|Modified vitamin D can collapse the barrier of |
pancreatic cancer cells.
A synthetic derivative of vitamin D was found to collapse the barrier of cells shielding pancreatic tumors, making this seemingly impenetrable cancer much more susceptible to therapeutic drugs. The discovery has led to human trials for pancreatic cancer, even in advance of its publication today in the journal Cell. By attacking a wound repair mechanism called fibrosis, the findings may also have implications for other tough-to-treat tumors, such as lung, kidney and liver cancer.
Pancreatic cancer is one of the deadliest forms of cancer, a fact highlighted in recent years by the deaths of well-known figures such as Steve Jobs and Patrick Swayze. About 46,000 people are diagnosed in the United States each year and about 40,000 people die from the disease, according to the National Institutes of Health.
The researchers knew that the ability of the pancreatic tumor to communicate with nearby cells, called the tumor microenvironment, is key to its growth. Tumor cells send out signals that make the microenvironment inflamed and dense; this “living shield” around a tumor not only helps the cancer grow, but blocks the access of immune cells and chemotherapeutic drugs, making the cancer particularly hard to treat.
The researchers wanted to figure out how to restore this inflamed microenvironment to its normal or “quiescent” state and weaken the wall around the tumor. There was evidence that the activation of the microenvironment was theoretically reversible, but nobody knew exactly what was responsible for the activation, making it hard to turn off. They focused their attention on one component of this wall: pancreatic stellate cells, which usually respond to small injuries by briefly switching to an activated state, spurring new cell growth. In the case of cancer, however, the stellate cells near a tumor, in response to signals from the tumor, are constantly turned on. This chronic activation of the stellate cells provides the tumor cells with extra growth factors and therefore helps them proliferate, but also forms a wall-like barrier around the tumor that protects it from chemotherapeutics and other cancer-fighting drugs.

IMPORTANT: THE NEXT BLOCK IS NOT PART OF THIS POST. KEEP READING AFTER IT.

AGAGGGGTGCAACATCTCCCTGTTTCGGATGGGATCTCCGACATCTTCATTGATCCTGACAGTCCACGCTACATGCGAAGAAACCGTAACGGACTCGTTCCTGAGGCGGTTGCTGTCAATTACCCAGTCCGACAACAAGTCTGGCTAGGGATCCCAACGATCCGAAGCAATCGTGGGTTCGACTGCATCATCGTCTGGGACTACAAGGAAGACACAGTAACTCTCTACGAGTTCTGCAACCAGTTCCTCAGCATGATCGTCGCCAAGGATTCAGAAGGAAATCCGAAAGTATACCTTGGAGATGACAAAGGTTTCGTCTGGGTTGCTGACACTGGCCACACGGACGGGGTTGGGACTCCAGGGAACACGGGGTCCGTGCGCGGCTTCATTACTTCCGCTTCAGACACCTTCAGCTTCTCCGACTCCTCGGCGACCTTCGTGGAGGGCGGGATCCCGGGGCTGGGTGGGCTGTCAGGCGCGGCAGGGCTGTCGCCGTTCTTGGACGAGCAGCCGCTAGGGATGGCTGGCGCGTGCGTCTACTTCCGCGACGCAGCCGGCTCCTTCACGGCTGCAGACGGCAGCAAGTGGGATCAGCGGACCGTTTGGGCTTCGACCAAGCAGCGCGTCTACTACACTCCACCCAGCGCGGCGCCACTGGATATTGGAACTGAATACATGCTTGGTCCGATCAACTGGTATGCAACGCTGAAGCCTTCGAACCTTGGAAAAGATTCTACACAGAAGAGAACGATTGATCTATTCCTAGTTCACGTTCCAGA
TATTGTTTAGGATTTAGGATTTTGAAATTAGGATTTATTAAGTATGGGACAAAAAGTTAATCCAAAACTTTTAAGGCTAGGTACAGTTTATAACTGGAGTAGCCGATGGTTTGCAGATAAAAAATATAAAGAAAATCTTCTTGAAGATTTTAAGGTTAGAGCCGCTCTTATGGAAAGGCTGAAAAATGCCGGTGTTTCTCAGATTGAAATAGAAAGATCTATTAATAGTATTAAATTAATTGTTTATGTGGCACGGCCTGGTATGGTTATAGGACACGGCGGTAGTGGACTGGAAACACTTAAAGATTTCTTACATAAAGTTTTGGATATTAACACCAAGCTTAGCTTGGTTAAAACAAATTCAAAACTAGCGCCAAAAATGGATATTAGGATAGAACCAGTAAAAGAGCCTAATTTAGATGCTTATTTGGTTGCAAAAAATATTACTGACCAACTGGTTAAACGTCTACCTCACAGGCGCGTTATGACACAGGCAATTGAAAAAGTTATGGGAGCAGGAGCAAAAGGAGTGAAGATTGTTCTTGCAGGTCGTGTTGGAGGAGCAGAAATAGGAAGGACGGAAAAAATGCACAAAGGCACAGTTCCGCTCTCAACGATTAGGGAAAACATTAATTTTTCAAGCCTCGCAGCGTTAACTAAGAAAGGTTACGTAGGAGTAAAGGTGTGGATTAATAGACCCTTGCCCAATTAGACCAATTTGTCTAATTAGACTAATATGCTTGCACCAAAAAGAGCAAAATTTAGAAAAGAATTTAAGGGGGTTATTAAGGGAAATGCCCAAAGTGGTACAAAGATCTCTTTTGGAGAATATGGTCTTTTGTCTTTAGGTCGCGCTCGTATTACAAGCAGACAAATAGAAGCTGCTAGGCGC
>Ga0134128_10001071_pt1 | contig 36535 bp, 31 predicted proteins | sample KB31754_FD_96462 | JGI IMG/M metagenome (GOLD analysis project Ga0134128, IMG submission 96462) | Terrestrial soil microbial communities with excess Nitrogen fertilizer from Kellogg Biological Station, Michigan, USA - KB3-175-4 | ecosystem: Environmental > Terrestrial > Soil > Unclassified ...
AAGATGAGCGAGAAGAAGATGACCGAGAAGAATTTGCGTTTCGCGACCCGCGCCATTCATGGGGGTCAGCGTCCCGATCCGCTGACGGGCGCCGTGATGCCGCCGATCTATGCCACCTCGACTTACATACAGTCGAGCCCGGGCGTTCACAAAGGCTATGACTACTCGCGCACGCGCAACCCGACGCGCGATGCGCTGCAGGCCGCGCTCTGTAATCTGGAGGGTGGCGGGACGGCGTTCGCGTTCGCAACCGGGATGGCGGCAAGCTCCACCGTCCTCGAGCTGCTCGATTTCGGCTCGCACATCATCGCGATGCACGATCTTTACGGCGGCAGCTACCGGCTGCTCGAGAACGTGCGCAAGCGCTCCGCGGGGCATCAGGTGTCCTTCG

In 2013, the group discovered that stellate cells in the liver could be inactivated by a chemically modified form of vitamin D. They wondered whether the same could hold true in the pancreas, despite the fact the vitamin D receptor was not thought to be present in pancreatic tissue. But indeed, when the group of researchers examined the differences between activated and inactivated stellate cells in the pancreas, they found that activated stellate cells near a tumor had high levels of the vitamin D receptor. And when the researchers then added modified vitamin D to activated stellate cells the cells quickly reverted back to a healthy, inactivated state, stopping production of signals that spur growth and inflammation.
It turns out that activated stellate cells rapidly break down normal vitamin D, preventing the vitamin from binding to the receptor. But systematic analysis of vitamin D analogues allowed the team to discover a modified form of vitamin D that is more stable, resilient and effective in vitro.
To see whether this new vitamin D-like compound could halt the growth of a tumor, the team studied its effectiveness in mice. The researchers found that combining the drug with existing chemotherapeutics gave a 50 percent increase in lifespan compared to chemotherapy alone.
Studies have shown that people deficient in vitamin D are more likely to develop pancreatic cancer. Based on the new results, the researchers thinks that healthy levels of vitamin D may help keep vitamin D receptor signaling in stellate cells normal and squash a cancer’s growth, at least until a tumor itself forces the stellate cells to "turn on".
The group has already launched a clinical trial testing the effectiveness of using their vitamin D-like drug in cancer patients before pancreatic surgery.